Fraud

Description

208 pages
$29.95
ISBN 0-385-64831-1
DDC 081

Publisher

Year

2001

Contributor

Reviewed by Sarah Robertson

Sarah Robertson is the editor of the Canadian Book Review Annual.

Review

Canadian expatriate David Rakoff lives in Manhattan and is a regular
contributor to the New York Times Magazine. Many of the 15 pieces in
Fraud were originally written for Public Radio International’s This
American Life and magazines like GQ and Outside, but have been revised
for the collection.

A unifying thread is the fish-out-of-water experience. Rakoff—a
neurotic, gay, Jewish, dyed-in-the-wool New Yorker—climbs a mountain
with macho companions in New Hampshire, investigates Scotland’s
mythical Loch Ness monster and Iceland’s equally mythical
rock-dwelling “Hidden People,” works on a kibbutz, acquires
wilderness skills at a survival school, and checks into a New Age
retreat where one of the instructors is the perpetually tardy Steven
Seagal, movie star–cum–aikido master. Closer to home Rakoff plays a
villain on a daytime soap opera, profiles four Austrians imported to
teach math and science at a Brooklyn high school, and poses as Sigmund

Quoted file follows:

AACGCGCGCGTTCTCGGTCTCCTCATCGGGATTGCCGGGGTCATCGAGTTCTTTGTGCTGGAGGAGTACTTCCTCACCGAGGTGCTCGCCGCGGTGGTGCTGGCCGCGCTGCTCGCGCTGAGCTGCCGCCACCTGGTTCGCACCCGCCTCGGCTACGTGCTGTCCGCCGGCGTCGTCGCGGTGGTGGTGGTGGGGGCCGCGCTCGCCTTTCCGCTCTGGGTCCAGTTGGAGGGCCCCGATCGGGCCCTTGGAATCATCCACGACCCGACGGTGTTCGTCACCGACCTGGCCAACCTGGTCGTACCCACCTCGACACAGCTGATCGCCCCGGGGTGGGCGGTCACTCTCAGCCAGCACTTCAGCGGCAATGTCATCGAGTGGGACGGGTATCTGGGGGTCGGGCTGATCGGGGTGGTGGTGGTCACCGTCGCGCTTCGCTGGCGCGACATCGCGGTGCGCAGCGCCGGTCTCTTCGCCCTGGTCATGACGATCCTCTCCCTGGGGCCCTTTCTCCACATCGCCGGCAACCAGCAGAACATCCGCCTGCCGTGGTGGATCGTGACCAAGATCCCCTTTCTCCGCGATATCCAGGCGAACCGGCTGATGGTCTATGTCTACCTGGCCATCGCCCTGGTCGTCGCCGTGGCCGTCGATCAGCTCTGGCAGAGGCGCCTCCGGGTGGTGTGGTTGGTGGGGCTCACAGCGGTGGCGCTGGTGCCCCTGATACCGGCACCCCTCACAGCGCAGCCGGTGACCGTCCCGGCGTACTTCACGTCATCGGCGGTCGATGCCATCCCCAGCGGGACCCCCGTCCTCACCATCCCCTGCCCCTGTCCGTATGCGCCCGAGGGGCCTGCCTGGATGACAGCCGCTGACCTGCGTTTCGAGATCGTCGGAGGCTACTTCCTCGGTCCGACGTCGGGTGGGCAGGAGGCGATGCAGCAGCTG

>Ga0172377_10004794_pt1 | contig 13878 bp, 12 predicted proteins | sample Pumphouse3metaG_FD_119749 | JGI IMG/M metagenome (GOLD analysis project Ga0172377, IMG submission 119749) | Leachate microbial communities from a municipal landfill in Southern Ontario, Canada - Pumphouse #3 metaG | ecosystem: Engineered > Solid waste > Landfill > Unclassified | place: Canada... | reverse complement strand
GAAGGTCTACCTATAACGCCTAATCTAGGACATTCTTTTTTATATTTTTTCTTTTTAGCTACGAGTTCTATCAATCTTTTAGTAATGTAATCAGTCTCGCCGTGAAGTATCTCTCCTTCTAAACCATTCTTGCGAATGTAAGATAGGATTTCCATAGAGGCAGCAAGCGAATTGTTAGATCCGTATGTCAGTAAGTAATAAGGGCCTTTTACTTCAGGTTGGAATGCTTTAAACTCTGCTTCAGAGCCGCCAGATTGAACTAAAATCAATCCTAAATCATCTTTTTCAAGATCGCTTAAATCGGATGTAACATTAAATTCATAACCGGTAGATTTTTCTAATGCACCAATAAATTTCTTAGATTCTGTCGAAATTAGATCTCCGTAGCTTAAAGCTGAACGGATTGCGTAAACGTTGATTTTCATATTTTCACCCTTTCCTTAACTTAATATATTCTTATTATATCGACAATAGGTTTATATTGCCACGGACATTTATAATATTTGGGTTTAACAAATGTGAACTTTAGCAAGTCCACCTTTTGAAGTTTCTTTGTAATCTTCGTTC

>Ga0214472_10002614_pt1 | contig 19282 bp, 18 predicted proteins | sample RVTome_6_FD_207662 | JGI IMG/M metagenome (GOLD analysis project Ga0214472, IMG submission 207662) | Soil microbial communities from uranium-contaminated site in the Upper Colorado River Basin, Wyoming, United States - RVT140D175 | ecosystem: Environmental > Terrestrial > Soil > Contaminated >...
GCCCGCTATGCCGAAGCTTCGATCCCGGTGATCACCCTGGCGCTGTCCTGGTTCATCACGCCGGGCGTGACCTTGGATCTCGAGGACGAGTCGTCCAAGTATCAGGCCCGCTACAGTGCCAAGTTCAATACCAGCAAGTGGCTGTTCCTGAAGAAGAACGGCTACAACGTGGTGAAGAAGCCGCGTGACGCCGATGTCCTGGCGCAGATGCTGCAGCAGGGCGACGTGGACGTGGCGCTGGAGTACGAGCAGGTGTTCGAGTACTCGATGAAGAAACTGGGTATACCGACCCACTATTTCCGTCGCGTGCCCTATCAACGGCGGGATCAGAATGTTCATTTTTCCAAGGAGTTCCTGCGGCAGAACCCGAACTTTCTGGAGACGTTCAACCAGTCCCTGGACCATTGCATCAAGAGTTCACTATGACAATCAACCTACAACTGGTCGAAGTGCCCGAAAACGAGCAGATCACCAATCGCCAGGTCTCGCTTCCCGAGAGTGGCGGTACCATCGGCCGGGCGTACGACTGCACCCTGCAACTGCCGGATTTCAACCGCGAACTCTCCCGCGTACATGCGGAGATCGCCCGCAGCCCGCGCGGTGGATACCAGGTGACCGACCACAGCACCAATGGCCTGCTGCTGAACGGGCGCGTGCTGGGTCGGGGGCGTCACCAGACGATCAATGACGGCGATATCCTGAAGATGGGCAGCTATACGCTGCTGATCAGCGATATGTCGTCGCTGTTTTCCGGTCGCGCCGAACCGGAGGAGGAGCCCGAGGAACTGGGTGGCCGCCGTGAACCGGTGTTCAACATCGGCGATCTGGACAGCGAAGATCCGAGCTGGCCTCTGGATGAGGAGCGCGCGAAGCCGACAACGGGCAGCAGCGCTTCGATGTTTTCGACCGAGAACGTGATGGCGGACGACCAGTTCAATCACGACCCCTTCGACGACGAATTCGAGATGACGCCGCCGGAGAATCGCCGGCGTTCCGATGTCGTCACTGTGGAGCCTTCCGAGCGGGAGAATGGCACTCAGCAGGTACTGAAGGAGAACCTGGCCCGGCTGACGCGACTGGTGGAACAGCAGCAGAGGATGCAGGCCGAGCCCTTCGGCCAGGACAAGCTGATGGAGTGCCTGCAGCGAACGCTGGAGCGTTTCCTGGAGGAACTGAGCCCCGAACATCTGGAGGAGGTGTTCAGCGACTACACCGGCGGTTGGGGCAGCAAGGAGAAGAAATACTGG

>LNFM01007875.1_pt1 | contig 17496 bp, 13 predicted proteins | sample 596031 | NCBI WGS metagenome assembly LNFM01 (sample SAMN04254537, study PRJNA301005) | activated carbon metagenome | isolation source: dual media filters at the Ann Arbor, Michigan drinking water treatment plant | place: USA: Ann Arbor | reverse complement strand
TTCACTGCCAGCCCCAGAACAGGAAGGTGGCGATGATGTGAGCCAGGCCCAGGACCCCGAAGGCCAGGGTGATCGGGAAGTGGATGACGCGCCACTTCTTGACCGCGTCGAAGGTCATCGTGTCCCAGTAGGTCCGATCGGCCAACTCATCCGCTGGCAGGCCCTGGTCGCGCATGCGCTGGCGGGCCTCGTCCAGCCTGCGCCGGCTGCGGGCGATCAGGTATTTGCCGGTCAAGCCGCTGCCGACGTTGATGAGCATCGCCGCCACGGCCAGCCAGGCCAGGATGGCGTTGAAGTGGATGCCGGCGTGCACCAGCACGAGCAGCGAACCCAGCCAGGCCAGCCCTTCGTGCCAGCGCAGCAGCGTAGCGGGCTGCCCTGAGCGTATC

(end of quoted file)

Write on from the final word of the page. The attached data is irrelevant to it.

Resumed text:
Freud in a department-store window during the Christmas shopping season.


The book’s jacket blurbs are deservedly effusive. One describes the
author as “[t]he love child of J.S. Perelman and Elaine May, the
by-blow of Benchley and Parker without his bay window and her bad
habits.” Indeed, rapier wit is a keynote of Rakoff’s style. The
“ungainly potatolike” hiking boots he’s obliged to wear on his
descent of Mount Monadnock inspire this speculation: “the shoes I
wouldn’t be caught dead in might actually turn out to be the shoes I
am caught dead in.” His coping strategy for travel via a “tiny
plane”? “I tear my medicine cabinet apart like Billie Holliday and
still only uncover one Xanax.”

Darker subject matter, such as Rakoff’s treatment for Hodgkin’s
disease at Toronto’s Princess Margaret Hospital, receives much the
same light touch, a strategy consonant with his ruefully confessed habit
of “deflecting every emotion with repartee.”

Citation

Rakoff, David., “Fraud,” Canadian Book Review Annual Online, accessed July 17, 2024, https://cbra.library.utoronto.ca/items/show/7205.